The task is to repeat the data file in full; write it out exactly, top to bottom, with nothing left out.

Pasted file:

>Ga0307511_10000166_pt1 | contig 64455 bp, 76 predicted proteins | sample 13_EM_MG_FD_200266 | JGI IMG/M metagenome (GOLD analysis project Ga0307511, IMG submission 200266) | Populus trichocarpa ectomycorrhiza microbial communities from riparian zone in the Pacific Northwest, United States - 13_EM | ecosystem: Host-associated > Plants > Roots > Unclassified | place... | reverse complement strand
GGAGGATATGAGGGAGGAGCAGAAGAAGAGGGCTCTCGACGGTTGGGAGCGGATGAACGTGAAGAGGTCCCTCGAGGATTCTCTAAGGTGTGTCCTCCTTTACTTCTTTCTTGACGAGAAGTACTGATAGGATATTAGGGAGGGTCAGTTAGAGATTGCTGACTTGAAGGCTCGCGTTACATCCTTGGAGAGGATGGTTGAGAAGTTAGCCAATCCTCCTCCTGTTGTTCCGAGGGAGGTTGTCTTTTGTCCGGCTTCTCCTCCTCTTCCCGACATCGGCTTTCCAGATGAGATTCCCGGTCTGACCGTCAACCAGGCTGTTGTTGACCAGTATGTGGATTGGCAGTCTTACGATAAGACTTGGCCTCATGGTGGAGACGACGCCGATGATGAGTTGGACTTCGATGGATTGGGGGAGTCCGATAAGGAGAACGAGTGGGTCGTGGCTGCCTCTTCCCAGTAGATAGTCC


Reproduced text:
>Ga0307511_10000166_pt1 | contig 64455 bp, 76 predicted proteins | sample 13_EM_MG_FD_200266 | JGI IMG/M metagenome (GOLD analysis project Ga0307511, IMG submission 200266) | Populus trichocarpa ectomycorrhiza microbial communities from riparian zone in the Pacific Northwest, United States - 13_EM | ecosystem: Host-associated > Plants > Roots > Unclassified | place... | reverse complement strand
GGAGGATATGAGGGAGGAGCAGAAGAAGAGGGCTCTCGACGGTTGGGAGCGGATGAACGTGAAGAGGTCCCTCGAGGATTCTCTAAGGTGTGTCCTCCTTTACTTCTTTCTTGACGAGAAGTACTGATAGGATATTAGGGAGGGTCAGTTAGAGATTGCTGACTTGAAGGCTCGCGTTACATCCTTGGAGAGGATGGTTGAGAAGTTAGCCAATCCTCCTCCTGTTGTTCCGAGGGAGGTTGTCTTTTGTCCGGCTTCTCCTCCTCTTCCCGACATCGGCTTTCCAGATGAGATTCCCGGTCTGACCGTCAACCAGGCTGTTGTTGACCAGTATGTGGATTGGCAGTCTTACGATAAGACTTGGCCTCATGGTGGAGACGACGCCGATGATGAGTTGGACTTCGATGGATTGGGGGAGTCCGATAAGGAGAACGAGTGGGTCGTGGCTGCCTCTTCCCAGTAGATAGTCC